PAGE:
Once working in the field, meteorologists can seek certification in the field through the AMS. The AMS also offers two types of certification, the Certified Broadcast Meteorologist (CBM), and the Certified Consulting Meteorologist (CCM). The Certified Broadcast Meteorologist program is designed to ensure that its meteorologists working in television broadcasting demonstrate a commitment to scientific knowledge and advancement. To become certified, you must hold a degree in atmospheric science, meteorology, or an equivalent from an accredited school, pass a written exam, and have your work reviewed to determine competence. The Certified Consulting Meteorologist Program is for meteorologists working outside of broadcasting, and ensures recipients have met certain levels of technical competence, character, and experience for those who provide meteorology information to the public or businesses.
Thanks in part to the number of news outlets and public research universities, urban areas provide the best areas to work for meteorologists. The greater Washington D.C., Chicago, and Boston areas have the highest concentration of jobs in the country as of 2010. Salaries in the Washington D.C. area average $93,990; salaries in the Chicago area average $85,590; and salaries in the Boston area average $81,190, according to the BLS. Among states with the largest amount of jobs in the country, Colorado, Texas, and California were the three highest. All offered average annual salaries of more than $98,000, according to the BLS. It is important to remember, however, that beginning salaries are often much lower than average. In addition, salaries can vary depending on your employer, experience, and location. Also, a bachelor’s degree in meteorology or atmospheric science will not guarantee employment since the career requires a high level of skill and dedication. Those hoping to enter the field should also remember that the job often requires relocation as well.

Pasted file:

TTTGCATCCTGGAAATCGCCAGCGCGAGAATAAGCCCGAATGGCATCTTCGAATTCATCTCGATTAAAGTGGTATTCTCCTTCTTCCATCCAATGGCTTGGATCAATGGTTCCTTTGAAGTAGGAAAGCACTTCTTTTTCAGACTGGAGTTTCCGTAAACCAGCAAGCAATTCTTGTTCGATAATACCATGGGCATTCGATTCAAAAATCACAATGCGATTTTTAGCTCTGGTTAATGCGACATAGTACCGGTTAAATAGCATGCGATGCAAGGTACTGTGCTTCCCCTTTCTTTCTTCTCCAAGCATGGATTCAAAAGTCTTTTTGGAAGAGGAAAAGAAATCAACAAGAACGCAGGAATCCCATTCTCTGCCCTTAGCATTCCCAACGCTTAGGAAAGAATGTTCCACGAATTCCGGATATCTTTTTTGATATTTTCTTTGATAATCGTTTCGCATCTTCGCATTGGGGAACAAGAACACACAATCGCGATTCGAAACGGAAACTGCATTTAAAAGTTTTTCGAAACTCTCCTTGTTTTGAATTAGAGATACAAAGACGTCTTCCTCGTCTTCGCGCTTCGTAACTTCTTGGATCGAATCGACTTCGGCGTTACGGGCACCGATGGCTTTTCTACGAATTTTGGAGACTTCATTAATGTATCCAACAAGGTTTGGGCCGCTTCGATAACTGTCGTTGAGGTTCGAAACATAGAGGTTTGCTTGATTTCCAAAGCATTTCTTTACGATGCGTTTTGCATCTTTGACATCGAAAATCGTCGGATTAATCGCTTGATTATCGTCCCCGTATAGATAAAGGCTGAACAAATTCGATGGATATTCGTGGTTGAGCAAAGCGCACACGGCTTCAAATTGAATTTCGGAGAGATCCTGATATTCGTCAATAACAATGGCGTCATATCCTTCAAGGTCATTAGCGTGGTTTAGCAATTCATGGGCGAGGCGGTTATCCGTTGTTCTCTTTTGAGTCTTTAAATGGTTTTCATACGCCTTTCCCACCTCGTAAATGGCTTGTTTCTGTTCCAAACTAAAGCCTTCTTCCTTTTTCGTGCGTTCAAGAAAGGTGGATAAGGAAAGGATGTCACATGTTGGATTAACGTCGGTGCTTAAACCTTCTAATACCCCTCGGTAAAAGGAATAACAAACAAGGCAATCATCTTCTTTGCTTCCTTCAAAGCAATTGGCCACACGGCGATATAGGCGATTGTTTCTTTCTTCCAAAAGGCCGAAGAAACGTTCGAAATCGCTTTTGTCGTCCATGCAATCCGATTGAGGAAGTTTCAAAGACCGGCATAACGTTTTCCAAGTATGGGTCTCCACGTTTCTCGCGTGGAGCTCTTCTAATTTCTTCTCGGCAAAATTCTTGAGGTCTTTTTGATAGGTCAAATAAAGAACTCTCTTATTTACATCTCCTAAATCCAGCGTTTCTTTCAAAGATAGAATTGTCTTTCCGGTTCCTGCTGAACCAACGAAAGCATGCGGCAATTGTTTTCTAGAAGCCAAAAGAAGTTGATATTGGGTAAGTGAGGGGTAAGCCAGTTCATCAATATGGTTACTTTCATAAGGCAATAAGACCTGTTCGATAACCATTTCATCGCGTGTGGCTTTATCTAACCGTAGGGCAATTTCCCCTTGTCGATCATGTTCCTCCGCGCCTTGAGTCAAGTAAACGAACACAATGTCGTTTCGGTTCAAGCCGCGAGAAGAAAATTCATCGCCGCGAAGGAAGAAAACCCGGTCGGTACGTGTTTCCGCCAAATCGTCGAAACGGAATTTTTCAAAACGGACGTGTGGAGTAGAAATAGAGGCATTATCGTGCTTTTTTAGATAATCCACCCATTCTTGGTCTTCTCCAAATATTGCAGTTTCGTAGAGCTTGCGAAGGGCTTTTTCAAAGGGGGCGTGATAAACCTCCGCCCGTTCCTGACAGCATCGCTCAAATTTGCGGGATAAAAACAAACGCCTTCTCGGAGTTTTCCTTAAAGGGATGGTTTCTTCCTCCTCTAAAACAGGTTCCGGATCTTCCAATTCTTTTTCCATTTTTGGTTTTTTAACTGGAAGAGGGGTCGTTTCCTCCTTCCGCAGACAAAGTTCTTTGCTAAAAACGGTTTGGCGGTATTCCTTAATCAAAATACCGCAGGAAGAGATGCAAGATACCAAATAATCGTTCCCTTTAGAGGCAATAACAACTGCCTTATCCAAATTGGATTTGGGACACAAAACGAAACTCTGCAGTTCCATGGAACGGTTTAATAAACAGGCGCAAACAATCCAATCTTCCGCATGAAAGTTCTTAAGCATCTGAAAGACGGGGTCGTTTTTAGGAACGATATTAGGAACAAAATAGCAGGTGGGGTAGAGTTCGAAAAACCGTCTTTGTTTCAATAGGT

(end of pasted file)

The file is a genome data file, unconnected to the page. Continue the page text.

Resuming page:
What Is It Like To Get An Online Degree in Meteorology?
Like many colleges and universities that offer online programs, students will log into an online portal to access their online coursework. They will use the portal to find syllabi, professor contact information, assignments, and study material. Early coursework will include several courses in different types of science and math including, calculus, physics and chemistry. Depending on what you hope to do with your meteorology degree, you will want to take specialized courses that will help you find a job in the field. For example, those hoping to work as a broadcast meteorologist will need to take courses in communication, public speaking, TV production, and news writing.
Students interested in working in air quality control will want to take courses in policy and government in addition to classes in meteorology. For those hoping to pursue a degree in weather consulting, business, statistics, and economics classes are recommended. While most entry-level careers can be accessed with a bachelor’s degree, a second bachelor’s degree specific to the field you enter, or a master’s degree in meteorology or atmospheric science, can increase your chances of employment and advancement potential. Earning a doctorate in the field is typically only valuable for those hoping to teach post-secondary courses, or for a research position at a university.